a campaign to free Margherita Caminita

Admission for treatment - Compulsory detention - Patient's application to mental health review tribunal for review of detention-Hearing date eight weeks after date of application in accordance with usual practice - Whether lawfulness of detention speedily determined by court - Whether practice contravening right to liberty - Mental Health Act 1983, s 3 - Human Rights Act 1998, Sch 1, Pt 1, art 5(4)

Regina (C) v Mental Health Review Tribunal London South and South West Region

CA: Lord Phillips of Worth Matravers MR, Jonathan Parker LJ and Lord Mustill: 3 July 2001

A practice of routinely listing applications by patients compulsorily detained under s 3 of the Mental Health Act 1983 for hearing by a mental health review tribunal eight weeks after the application date did not comply with art 5(4) of the Convention for the Protection of Human Rights and Fundamental Freedoms, which required the lawfulness of the patient's detention to be decided speedily by a court. Each application should be heard as soon as reasonably practicable.

The Court of Appeal so held, allowing an appeal by C, a patient compulsorily detained at the time of his application, against the refusal of Scott Baker J on 21 December 2000 to grant judicial review of the decision of the Mental Health Review Tribunal London South and South West Region to list his case for hearing eight weeks after the application date, and granting a declaration that the practice of listing all hearings in respect of patients detained under s 3 of the 1983 Act a uniform specified period after the date of request was unlawful.

LORD PHILLIPS OF WORTH MATRAVERS MR said that a practice had developed under which s 3 applications were routinely fixed for hearing eight weeks after the date on which they were made. In E v Norway (1990) 17 EHRR 30 a compulsorily detained applicant successfully submitted that the eight weeks between application and hearing was too long to satisfy art 5(4). The Strasbourg Court did not to attempt to decide in principle whether a particular period of delay was compatible with art 5(4). It looked at the particular facts to see whether there was a failure to proceed with reasonable despatch having regard to all the material circumstances. That approach was not compatible with a practice of automatically listing an application for hearing eight weeks after the application date unless that was the only practicable way of ensuring that individual cases were determined as speedily as their individual circumstances permitted. On an application by a s 3 patient the tribunal had to consider, among other things, the factors identified in s 72(1)(b)(i) and (ii) in relation to a patient's discharge. The tribunal's decision would be determinative of the patient's fate for the next six months. However urgent the patient's demand for a hearing, such time could properly be allowed as was reasonably necessary to ensure that the tribunal was in a position adequately and fairly to adjudicate on the issues before it. The current practice was bred of administrative convenience, not administrative necessity. There was nothing inconsistent with art 5(4) in having a target date of eight weeks maximum. In cases requiring eight weeks preparation that period would not conflict with the requirement that a decision on the application had to be obtained speedily. His Lordship did not consider lawful a practice which made no effort to see that the individual application was heard as soon as reasonably practicable having regard to the relevant circumstances of the case. Such a practice would inevitably result in some applications not leading to the speedy decision required by art 5(4). The present case was an instance of that result.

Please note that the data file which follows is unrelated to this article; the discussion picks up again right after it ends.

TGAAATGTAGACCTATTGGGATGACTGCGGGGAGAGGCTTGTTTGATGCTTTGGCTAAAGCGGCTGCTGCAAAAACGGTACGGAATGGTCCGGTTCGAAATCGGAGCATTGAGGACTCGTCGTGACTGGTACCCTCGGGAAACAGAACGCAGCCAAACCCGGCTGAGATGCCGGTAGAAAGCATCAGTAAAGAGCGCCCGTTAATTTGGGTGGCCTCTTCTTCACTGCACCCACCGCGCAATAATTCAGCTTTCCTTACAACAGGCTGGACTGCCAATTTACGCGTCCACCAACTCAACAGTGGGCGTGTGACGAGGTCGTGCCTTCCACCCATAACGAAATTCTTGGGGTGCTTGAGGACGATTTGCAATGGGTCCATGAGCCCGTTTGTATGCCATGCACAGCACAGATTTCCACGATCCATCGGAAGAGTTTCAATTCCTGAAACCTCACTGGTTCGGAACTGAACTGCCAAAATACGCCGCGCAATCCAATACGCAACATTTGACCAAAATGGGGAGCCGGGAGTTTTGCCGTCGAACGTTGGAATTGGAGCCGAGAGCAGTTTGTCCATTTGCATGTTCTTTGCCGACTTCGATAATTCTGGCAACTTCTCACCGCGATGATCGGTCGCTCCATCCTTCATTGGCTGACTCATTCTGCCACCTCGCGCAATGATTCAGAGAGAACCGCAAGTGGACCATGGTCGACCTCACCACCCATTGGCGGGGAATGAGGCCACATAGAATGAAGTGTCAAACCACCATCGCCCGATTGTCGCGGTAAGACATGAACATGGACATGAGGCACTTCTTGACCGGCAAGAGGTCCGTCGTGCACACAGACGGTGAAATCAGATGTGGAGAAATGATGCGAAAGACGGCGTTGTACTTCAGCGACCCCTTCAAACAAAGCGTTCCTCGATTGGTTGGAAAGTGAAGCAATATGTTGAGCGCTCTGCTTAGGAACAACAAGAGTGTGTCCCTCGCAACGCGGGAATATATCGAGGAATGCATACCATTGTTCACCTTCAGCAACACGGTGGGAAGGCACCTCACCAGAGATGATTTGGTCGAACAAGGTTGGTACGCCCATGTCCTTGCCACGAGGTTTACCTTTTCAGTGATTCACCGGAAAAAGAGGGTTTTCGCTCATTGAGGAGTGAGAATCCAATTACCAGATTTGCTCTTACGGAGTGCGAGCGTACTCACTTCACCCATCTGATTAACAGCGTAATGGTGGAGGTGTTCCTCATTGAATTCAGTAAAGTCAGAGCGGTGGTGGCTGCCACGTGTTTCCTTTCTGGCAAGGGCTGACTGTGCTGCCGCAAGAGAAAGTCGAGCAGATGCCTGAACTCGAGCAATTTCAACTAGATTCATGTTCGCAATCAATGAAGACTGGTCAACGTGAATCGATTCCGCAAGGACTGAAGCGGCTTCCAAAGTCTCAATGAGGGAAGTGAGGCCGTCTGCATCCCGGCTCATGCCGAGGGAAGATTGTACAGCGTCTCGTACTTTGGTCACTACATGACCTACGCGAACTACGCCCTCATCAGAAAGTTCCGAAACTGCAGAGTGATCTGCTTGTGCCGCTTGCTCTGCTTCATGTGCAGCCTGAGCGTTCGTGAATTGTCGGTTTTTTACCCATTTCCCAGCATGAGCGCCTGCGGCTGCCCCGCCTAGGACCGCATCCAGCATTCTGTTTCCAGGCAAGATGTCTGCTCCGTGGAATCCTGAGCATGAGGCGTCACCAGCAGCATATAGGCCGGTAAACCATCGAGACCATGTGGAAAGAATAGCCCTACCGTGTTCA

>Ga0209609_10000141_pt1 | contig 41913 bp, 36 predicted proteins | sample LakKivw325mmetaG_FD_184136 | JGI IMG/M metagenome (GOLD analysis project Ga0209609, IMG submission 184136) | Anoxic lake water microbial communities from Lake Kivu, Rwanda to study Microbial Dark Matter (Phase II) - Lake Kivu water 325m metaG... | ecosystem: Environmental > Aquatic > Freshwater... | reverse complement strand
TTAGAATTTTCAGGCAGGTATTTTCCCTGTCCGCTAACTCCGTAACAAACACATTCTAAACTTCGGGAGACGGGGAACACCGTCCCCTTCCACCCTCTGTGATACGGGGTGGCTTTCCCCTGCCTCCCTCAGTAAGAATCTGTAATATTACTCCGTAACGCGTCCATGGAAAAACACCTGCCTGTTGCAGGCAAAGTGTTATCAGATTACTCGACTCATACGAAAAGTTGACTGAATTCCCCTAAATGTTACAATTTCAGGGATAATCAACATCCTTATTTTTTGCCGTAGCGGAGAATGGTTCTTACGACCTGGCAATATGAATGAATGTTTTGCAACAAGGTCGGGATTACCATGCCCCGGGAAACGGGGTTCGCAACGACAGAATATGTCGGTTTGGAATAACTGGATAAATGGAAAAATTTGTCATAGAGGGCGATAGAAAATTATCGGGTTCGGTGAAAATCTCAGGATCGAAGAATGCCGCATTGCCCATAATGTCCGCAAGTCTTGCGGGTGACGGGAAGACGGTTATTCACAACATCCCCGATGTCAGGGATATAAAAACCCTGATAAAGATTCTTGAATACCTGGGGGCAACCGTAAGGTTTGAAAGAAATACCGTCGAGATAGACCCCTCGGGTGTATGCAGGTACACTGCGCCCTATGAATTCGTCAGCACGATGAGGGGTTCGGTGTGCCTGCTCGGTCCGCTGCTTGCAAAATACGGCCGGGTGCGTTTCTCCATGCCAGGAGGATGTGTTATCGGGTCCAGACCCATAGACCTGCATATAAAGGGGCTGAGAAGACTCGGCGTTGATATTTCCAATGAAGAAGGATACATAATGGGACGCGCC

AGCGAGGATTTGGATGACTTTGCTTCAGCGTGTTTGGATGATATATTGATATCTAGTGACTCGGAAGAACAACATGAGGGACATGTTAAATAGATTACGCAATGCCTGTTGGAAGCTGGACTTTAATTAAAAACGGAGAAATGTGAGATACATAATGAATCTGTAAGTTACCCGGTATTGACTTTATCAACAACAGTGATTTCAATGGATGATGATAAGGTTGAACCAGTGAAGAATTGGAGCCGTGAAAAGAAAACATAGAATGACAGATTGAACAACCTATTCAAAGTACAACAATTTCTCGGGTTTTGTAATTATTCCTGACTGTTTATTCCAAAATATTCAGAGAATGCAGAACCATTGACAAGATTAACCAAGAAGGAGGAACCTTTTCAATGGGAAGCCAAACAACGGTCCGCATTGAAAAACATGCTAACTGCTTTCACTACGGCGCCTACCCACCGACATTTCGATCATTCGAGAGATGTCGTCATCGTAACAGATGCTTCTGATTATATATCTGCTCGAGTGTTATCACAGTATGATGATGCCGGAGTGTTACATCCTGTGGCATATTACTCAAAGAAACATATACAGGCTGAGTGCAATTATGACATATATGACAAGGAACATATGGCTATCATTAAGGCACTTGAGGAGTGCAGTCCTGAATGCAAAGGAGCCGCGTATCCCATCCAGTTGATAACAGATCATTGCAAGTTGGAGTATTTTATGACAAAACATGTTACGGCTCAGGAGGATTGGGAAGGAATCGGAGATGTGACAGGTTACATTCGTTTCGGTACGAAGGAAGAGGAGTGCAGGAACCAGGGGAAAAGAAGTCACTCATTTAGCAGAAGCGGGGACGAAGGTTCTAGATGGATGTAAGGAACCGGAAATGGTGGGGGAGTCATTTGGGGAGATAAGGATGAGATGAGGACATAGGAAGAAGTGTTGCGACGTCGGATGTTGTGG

Appearances: Oliver Thorold and Stephen Simblet (Jacqueline Everett & Co, Streatham) for the applicant; Nathalie Lieven (Treasury Solicitor) for the tribunal.

Reported by: Susan Denny, barrister